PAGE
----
Last month I started to talk about the three key aspects of planning a wedding that pretty much affect every other thing that is connected with your big day. These are where, who and how much (otherwise known as your venue, guests and budget). These are a group of three things that are united. As I mentioned in the post that looked at when to get married, nearly all the decisions you have to make about your wedding will come back to one, two or all of the elements in what I class as the holy trinity of wedding planning.

This month I’m going to tackle the who element and your all-important guest list (and will look at the where and how much aspects another time).

There will probably be some tough decisions to make with your guest list. Perhaps the reality of your budget means you have to rein in a few of your plans, or other people’s involvement means compromising on some thoughts, or maybe who you want to invite and have on your guest list causes headaches.Francis wedding 1950 | Hanami Dream

Here are 10 things that can dictate and influence who gets to come to the big day:

1. Venue
Firstly the other two elements of the holy trinity of wedding planning (the where and how much) will have a massive say on how many guests you can invite. For example, you can’t decide on a venue without knowing how many people you want to invite. Or maybe you want to pick your dream venue and have the size of the place dictate the number of guests you can invite. The venue could also influence the style of wedding you have based on how many guests you’re allowed in the room for a ceremony, a sit down meal or a standing buffet (this number will vary depending on the number of chairs and tables required for different room set ups).

Where you hold your wedding may affect whether people are able to travel to it. For instance, if you have a destination wedding abroad or hold it in a different part of the country to where your family live. These decisions could mean that elderly relatives can’t make it or people can’t take extra time off work to travel or stay over at the venue. Although, maybe you want to limit the numbers and so eloping or flying off to Vegas may be the best option for you so that you have just a few select guests there. (Bear in mind that infamous episode of Don’t Tell the Bride though and don’t eliminate important guests ie pick one sibling over the other to go to a destination wedding!)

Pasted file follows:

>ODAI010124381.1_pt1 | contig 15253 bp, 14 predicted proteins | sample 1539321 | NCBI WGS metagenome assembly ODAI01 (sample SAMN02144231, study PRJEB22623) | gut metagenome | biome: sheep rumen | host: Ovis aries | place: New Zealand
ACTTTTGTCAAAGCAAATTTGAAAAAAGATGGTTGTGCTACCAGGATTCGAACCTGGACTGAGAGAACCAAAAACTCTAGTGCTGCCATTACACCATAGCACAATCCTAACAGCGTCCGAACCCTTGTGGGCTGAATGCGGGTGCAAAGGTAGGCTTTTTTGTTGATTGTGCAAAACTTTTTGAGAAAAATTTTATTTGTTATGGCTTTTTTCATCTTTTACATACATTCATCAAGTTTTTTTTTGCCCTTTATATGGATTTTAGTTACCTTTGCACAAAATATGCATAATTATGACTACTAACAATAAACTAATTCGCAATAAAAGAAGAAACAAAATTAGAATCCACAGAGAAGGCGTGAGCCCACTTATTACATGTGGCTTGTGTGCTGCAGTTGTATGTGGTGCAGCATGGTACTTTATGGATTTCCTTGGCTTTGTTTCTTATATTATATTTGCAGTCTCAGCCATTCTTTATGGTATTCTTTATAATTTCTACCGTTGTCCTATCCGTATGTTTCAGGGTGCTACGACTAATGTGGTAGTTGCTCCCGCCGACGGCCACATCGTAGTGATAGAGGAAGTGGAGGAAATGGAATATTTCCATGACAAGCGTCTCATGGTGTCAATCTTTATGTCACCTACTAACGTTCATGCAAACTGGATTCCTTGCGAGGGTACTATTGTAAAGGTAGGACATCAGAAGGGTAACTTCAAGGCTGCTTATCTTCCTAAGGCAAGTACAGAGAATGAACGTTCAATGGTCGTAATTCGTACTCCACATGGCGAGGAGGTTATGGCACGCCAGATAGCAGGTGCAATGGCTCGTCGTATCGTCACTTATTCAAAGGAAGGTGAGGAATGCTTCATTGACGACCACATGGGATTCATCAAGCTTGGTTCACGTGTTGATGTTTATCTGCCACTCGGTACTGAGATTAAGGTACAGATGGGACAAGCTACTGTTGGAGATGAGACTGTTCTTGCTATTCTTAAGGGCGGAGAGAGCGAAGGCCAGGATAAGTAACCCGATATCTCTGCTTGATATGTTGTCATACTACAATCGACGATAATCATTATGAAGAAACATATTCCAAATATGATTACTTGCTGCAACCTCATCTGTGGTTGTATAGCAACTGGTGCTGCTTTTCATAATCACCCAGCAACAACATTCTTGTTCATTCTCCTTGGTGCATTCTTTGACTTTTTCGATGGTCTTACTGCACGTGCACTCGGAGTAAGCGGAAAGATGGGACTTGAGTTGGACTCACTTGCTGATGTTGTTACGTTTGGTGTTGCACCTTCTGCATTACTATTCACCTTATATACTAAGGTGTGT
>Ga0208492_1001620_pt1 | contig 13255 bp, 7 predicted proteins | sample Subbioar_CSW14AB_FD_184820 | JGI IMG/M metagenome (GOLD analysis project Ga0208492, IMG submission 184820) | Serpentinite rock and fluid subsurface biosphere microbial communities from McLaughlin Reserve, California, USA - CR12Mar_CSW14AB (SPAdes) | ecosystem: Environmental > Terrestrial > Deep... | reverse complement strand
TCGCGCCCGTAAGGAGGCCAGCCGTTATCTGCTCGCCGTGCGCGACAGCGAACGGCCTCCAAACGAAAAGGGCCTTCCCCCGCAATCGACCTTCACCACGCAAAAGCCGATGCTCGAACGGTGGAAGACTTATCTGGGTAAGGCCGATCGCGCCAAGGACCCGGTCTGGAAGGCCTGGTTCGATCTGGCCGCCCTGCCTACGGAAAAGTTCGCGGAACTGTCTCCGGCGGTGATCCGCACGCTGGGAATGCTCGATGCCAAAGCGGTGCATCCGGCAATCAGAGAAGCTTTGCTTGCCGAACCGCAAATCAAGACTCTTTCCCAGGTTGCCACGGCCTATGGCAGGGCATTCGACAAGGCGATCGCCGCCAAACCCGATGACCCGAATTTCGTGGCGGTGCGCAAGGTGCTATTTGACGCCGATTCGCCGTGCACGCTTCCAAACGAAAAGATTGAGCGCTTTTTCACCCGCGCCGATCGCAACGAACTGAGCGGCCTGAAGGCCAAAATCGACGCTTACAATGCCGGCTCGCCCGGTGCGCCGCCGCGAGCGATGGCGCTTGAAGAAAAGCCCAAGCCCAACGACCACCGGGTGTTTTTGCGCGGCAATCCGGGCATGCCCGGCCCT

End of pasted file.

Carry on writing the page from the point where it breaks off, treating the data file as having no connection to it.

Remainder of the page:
2. Budget
The other part of the holy trinity of wedding planning is the money side of things. How much you have to spend will definitely factor in to how many people you can invite. It might not just be about how many people you can fit in the room, but how many you can afford to be there too. There are some costs that won’t change no matter how many people are there but there a number of variable costs that will alter depending on how many people are enjoying them. These costs include the food, favours, cake, drinks, stationery (such as invites, menus, orders of services etc) and the size of the bridal party. Plus if you are going abroad, consider whether you or your guests pay for their transport, travel and hotel costs.

[Look out for more on budgeting advice for weddings and venue choices in future blog posts about the holy trinity of wedding planning coming soon.]

3. Timing
I covered quite a bit about this aspect in the So, when’s the big day? post last month. Suffice to say that the day of the week could have a big impact on whether people would be able to attend and also if it’s during a holiday time. If you really want to ensure people can make it then the best advice is to give them as much notice as possible. Send out save the date cards or discuss with key people to find out whether they could make it.

4. Law
Let’s bring this back down to the basics. The most important people to be at your wedding are you and your partner. As well as you two, you only really need 3 (or 4) other people to be there if you want an intimate affair. So as long as you’ve got someone to carry out the ceremony (plus a registrar if the person who conducts the ceremony is not authorised to register marriages) and two witnesses then you’re sorted. Anyone else is a bonus.